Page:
Remembrance of the Manna in the Wilderness: The Eucharist: Passover Meal or Kiddush Meal?

Remembrance of the Manna in the Wilderness

The Eucharist: Passover Meal or Kiddush Meal?

Why Leaven Bread and not Unleavened

Bread in the Eucharistic Meal?

 

Manna

Michael Daniels
Cameronian Covenanter
13th Generation Cameronian
Eastern Shore, Maryland
___________

Listopad 7527 Annno Mundi

_______or_______

10th Month 2018 Anno Domini

________________________________________________________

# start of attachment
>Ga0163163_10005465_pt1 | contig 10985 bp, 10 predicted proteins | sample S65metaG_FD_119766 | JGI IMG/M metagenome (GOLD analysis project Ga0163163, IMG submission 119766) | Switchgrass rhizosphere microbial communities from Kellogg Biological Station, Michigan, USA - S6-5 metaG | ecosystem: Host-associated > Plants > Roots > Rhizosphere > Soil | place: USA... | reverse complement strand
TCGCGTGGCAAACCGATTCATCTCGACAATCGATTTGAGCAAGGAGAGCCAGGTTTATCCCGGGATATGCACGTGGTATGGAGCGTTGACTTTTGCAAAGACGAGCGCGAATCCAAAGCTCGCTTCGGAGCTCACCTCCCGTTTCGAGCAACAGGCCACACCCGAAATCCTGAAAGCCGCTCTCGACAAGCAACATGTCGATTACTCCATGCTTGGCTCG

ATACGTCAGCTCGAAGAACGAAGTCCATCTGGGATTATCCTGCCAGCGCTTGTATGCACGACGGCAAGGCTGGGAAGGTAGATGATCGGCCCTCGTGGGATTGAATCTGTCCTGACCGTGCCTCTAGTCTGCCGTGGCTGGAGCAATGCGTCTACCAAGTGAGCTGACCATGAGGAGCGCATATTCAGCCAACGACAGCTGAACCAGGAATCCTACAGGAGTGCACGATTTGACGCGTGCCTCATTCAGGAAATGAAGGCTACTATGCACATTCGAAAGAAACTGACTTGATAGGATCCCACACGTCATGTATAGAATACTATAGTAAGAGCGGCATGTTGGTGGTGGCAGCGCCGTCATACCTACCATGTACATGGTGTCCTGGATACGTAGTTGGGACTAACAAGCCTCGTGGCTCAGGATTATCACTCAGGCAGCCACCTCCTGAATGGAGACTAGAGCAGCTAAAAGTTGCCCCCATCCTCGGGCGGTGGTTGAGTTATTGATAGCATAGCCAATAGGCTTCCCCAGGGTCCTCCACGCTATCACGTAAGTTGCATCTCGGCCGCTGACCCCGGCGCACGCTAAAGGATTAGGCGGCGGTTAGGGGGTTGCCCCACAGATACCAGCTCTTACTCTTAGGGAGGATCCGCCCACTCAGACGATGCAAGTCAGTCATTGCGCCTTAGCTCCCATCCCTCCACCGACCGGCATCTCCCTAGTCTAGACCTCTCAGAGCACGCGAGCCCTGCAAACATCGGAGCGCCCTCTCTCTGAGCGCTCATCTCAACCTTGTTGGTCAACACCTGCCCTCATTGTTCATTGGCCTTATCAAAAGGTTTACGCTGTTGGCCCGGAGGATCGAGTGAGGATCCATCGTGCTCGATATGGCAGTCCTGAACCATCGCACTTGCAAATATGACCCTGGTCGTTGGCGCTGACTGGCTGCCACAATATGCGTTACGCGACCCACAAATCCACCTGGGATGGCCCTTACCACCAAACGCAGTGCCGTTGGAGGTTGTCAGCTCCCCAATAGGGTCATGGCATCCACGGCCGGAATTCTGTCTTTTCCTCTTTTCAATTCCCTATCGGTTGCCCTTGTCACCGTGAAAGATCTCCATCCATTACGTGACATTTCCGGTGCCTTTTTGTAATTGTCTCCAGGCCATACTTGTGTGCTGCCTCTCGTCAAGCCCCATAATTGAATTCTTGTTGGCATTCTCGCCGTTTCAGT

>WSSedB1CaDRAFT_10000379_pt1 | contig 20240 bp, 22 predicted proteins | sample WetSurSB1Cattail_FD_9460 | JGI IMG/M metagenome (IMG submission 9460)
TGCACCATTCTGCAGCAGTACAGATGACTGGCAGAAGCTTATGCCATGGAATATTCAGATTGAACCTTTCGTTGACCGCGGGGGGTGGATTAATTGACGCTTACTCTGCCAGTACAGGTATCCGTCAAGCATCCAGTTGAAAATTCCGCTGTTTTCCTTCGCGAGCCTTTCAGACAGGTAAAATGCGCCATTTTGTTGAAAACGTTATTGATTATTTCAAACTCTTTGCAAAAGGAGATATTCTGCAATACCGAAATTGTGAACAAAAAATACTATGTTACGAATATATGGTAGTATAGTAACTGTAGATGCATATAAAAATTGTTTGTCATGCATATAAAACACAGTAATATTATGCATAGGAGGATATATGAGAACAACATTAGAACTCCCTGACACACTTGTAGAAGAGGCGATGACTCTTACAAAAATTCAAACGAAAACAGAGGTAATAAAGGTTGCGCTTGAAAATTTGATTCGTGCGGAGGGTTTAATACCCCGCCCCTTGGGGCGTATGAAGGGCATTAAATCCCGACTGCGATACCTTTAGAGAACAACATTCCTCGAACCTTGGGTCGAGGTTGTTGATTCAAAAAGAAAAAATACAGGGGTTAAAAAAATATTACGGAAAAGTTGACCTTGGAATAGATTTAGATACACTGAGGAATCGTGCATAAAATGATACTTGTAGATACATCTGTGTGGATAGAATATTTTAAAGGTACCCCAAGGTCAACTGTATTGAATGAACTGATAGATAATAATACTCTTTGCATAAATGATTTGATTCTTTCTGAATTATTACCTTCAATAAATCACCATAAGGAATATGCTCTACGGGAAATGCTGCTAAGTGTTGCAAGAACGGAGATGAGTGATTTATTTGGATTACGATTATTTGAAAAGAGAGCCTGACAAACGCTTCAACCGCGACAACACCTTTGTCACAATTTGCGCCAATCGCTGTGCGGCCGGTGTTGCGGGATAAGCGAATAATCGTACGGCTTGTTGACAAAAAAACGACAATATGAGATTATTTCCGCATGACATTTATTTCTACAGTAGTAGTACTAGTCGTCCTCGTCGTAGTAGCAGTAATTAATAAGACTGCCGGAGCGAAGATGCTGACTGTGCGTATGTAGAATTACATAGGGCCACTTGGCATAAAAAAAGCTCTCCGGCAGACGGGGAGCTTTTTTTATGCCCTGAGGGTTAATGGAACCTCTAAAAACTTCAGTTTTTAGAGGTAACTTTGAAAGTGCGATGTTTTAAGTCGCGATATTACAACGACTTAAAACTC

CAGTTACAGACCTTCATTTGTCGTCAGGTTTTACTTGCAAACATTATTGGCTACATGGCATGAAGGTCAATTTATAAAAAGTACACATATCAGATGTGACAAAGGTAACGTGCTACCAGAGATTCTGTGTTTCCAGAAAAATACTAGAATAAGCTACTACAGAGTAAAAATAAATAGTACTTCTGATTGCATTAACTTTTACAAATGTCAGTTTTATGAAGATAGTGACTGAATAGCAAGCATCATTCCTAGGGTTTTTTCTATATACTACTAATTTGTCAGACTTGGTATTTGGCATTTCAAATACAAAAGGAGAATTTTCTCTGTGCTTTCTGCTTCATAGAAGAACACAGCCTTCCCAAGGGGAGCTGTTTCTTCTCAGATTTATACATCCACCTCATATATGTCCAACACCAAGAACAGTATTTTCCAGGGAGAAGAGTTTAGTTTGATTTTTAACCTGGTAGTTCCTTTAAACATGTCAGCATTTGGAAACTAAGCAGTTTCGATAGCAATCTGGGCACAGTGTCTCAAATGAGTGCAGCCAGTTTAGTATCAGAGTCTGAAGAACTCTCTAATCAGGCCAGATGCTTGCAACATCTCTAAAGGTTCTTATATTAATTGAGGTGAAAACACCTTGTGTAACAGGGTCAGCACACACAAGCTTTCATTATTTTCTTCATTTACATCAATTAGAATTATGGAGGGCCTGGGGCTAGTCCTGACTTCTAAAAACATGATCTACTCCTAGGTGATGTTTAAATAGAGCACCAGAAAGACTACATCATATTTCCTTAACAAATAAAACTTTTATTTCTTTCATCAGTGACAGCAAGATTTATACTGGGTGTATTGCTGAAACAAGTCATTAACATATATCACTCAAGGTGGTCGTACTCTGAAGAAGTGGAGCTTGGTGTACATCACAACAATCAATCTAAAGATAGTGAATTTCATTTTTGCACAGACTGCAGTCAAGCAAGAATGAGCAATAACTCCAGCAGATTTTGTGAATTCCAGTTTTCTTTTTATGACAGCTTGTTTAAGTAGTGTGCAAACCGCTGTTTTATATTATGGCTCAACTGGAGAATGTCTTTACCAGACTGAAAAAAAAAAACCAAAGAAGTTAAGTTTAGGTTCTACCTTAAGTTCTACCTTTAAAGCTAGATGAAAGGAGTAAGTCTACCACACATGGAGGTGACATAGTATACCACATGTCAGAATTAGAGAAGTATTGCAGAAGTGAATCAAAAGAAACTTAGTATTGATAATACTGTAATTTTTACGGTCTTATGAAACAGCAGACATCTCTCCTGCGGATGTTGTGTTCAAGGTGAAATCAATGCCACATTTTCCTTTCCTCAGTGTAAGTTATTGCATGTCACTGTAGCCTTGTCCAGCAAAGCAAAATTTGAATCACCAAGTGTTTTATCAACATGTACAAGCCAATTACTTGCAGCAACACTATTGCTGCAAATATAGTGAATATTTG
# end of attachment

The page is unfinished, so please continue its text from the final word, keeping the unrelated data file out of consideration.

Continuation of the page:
And the Lord spake unto Moses and Aaron in the land of Egypt saying, This month shall be unto you the beginning of months: it shall be the first month of the year to you. Speak ye unto all the congregation of Israel, saying, In the tenth day of this month they shall take to them every man a lamb, according to the house of their fathers, a lamb for an house: And if the household be too little for the lamb, let him and his neighbour next unto his house take it according to the number of the souls; every man according to his eating shall make your count for the lamb. Your lamb shall be without blemish, a male of the first year: ye shall take it out from the sheep, or from the goats: And ye shall keep it up until the fourteenth day of the same month: and the whole assembly of the congregation of Israel shall kill it in the evening. And they shall take of the blood, and strike it on the two side posts and on the upper door post of the houses, wherein they shall eat it. And they shall eat the flesh in that night, roast with fire, and unleavened bread; and with bitter herbs they shall eat it. Eat not of it raw, nor sodden at all with water, but roast with fire; his head with his legs, and with the purtenance thereof. And ye shall let nothing of it remain until the morning; and that which remaineth of it until the morning ye shall burn with fire. And thus shall ye eat it; with your loins girded, your shoes on your feet, and your staff in your hand; and ye shall eat it in haste: it is the Lord’s passover. For I will pass through the land of Egypt this night, and will smite all the firstborn in the land of Egypt, both man and beast; and against all the gods of Egypt I will execute judgment: I am the Lord. And the blood shall be to you for a token upon the houses where ye are: and when I see the blood, I will pass over you, and the plague shall not be upon you to destroy you, when I smite the land of Egypt. And this day shall be unto you for a memorial; and ye shall keep it a feast to the Lord throughout your generations; ye shall keep it a feast by an ordinance for ever. Seven days shall ye eat unleavened bread; even the first day ye shall put away leaven out of your houses: for whosoever eateth leavened bread from the first day until the seventh day, that soul shall be cut off from Israel. And in the first day there shall be an holy convocation, and in the seventh day there shall be an holy convocation to you; no manner of work shall be done in them, save that which every man must eat, that only may be done of you. And ye shall observe the feast of unleavened bread; for in this selfsame day have I brought your armies out of the land of Egypt: therefore shall ye observe this day in your generations by an ordinance for ever. In the first month, on the fourteenth day of the month at even, ye shall eat unleavened bread, until the one and twentieth day of the month at even. Seven days shall there be no leaven found in your houses: for whosoever eateth that which is leavened, even that soul shall be cut off from the congregation of Israel, whether he be a stranger, or born in the land. Ye shall eat nothing leavened; in all your habitations shall ye eat unleavened bread.”